Francisco Liriano will be making his second start tonight. (Before the game, be sure to check below and just take a few looks at his numbers so far, particularly his WHIP and his opponent batting average!) It will be in Oakland against the A's, and I think that it could be a major challenge for the lefty. Why? Well, it isn't that the A's are a strong hitting ball club. Really, a number of their better hitters are left handed (Eric Chavez, Dan Johnson, Nick Swisher), which could help Liriano. My concern is the A's approach to hitting. Everyone knows that they like taking a lot of pitches and making the pitcher really work hard. So far, Liriano has been excellent, but one concern has been the control of his fastball. So far, he has been much more consistent with his slider and even his changeup. The A's are going to make him throw strikes. I can see Liriano doing alright, but it will truly be completely dependent on his ability to control the strike zone. Can he do it? I think so. But he will have to adjust to the major league strike zone, and hitters that will not help him at all by going outside the zone. It will certainly be fun to watch. Also, it will be on TV. Oh, and so will Wednesday afternoon's game when Scott Baker starts! So, my hope is to be able to post Analysis of both of these Twins great pitching prospects the next two days!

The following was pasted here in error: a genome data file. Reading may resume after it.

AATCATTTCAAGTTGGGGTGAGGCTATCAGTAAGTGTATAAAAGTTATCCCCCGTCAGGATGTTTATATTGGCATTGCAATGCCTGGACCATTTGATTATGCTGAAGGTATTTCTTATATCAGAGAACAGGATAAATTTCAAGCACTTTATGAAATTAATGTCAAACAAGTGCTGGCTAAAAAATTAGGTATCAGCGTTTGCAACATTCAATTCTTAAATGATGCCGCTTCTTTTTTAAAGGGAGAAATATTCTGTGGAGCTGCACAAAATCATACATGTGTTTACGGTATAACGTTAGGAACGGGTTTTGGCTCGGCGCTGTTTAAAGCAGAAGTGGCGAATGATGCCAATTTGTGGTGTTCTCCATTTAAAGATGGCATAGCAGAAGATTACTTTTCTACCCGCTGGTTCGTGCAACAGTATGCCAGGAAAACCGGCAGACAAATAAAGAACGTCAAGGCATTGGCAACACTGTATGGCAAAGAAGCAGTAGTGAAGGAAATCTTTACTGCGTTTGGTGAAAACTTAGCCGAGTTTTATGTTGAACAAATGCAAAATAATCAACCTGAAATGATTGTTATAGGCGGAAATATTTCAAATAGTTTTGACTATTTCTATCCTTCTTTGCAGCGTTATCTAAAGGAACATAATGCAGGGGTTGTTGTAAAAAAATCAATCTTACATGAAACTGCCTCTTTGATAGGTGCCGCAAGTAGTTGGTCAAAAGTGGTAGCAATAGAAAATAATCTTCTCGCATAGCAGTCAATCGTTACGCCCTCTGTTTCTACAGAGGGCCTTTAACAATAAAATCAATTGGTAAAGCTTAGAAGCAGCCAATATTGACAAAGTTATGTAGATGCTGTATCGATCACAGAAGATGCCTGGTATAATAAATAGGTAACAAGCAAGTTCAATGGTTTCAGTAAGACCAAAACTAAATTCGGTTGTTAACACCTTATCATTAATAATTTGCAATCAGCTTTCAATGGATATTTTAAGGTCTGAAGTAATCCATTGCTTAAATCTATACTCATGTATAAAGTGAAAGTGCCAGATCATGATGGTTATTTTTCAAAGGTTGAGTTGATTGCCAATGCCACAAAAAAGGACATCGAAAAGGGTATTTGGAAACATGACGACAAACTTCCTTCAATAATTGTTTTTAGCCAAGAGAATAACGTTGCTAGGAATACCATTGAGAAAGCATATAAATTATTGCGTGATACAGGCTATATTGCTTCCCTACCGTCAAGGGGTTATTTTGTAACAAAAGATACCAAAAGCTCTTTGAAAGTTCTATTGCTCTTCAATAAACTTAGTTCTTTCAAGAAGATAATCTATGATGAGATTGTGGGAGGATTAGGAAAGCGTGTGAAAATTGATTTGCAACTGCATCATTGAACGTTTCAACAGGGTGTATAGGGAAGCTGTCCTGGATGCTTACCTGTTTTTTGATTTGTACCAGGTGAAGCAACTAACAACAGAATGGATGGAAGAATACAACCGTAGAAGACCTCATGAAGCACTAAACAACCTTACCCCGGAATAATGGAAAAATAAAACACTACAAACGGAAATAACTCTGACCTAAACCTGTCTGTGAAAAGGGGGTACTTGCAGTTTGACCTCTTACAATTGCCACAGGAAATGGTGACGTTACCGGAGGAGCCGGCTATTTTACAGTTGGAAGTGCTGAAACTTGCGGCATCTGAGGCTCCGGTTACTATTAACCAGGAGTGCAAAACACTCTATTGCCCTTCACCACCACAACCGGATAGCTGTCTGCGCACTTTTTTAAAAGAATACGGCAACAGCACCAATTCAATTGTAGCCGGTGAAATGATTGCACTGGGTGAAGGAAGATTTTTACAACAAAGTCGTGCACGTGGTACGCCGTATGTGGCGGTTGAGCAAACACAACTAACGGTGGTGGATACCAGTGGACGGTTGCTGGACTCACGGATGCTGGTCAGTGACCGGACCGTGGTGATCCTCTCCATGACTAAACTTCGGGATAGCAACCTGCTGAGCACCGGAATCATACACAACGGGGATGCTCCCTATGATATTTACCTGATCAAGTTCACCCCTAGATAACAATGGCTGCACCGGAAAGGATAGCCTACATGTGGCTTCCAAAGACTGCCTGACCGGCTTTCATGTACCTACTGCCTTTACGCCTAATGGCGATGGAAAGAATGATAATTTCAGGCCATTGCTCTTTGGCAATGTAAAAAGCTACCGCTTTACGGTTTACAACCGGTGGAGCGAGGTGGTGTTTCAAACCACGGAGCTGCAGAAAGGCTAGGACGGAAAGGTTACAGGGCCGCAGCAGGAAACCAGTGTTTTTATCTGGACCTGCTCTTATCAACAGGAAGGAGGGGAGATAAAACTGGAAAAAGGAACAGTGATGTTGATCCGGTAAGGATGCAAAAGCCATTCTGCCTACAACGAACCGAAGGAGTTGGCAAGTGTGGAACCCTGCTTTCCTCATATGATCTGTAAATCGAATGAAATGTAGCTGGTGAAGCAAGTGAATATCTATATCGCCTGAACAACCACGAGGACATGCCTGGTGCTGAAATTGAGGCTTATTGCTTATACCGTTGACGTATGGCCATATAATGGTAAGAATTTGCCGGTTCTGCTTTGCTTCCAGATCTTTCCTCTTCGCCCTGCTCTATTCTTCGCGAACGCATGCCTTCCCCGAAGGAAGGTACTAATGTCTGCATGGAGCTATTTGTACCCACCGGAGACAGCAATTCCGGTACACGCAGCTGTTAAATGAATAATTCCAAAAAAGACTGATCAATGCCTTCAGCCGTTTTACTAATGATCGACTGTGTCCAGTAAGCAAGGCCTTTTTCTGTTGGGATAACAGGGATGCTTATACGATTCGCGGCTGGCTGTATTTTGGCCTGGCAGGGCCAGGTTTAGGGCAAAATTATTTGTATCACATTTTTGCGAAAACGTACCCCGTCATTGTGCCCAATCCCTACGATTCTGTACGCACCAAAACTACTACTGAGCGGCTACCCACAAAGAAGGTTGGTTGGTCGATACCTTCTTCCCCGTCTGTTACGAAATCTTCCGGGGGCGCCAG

Tuesday - 9:05 pm - Francisco Liriano (0-0, 3.86, 0.57, .130) vs Joe Blanton (10-11, 3.57, 1.24, .239)
Wednesday - 3:35 pm - Scott Baker (1-2, 2.87, 1.09, .219) vs Joe Kennedy (7-11, 5.84, 1.70, .258)
Any thoughts on the Twins, A's, the playoffs or anything, please e-mail me.
Did you happen to listen to WCCO Radio yesterday? If you were listening to their news updates at noon, 2:00 or 6:00, you heard some of my thoughts on the Vikings season thus far. I was contacted yesterday morning and asked if I would be interested in answering some questions on the Vikings. So, I called 'CCO's Eric Eskola who interviewed me. He asked me five or six questions on the Vikings. Then I was listening to the radio online, and at noon, I heard one of my responses. I was asked how I felt as a Vikings fan with what we saw yesterday. I actually almost feel bad for what I said. Sure, it was probably honest, but it really seemed to come across as mean. I said (paraphrasing) that the season to date could be called a letdown, or even an embarrassment. We know that the NFC North is considered the weakest division in the NFL, and right now we may have the worst team in the worst division. Is it true? Possibly. Did I feel almost bad having said it? Yeah! But still, it was great to hear my name and my website mentioned on WCCO.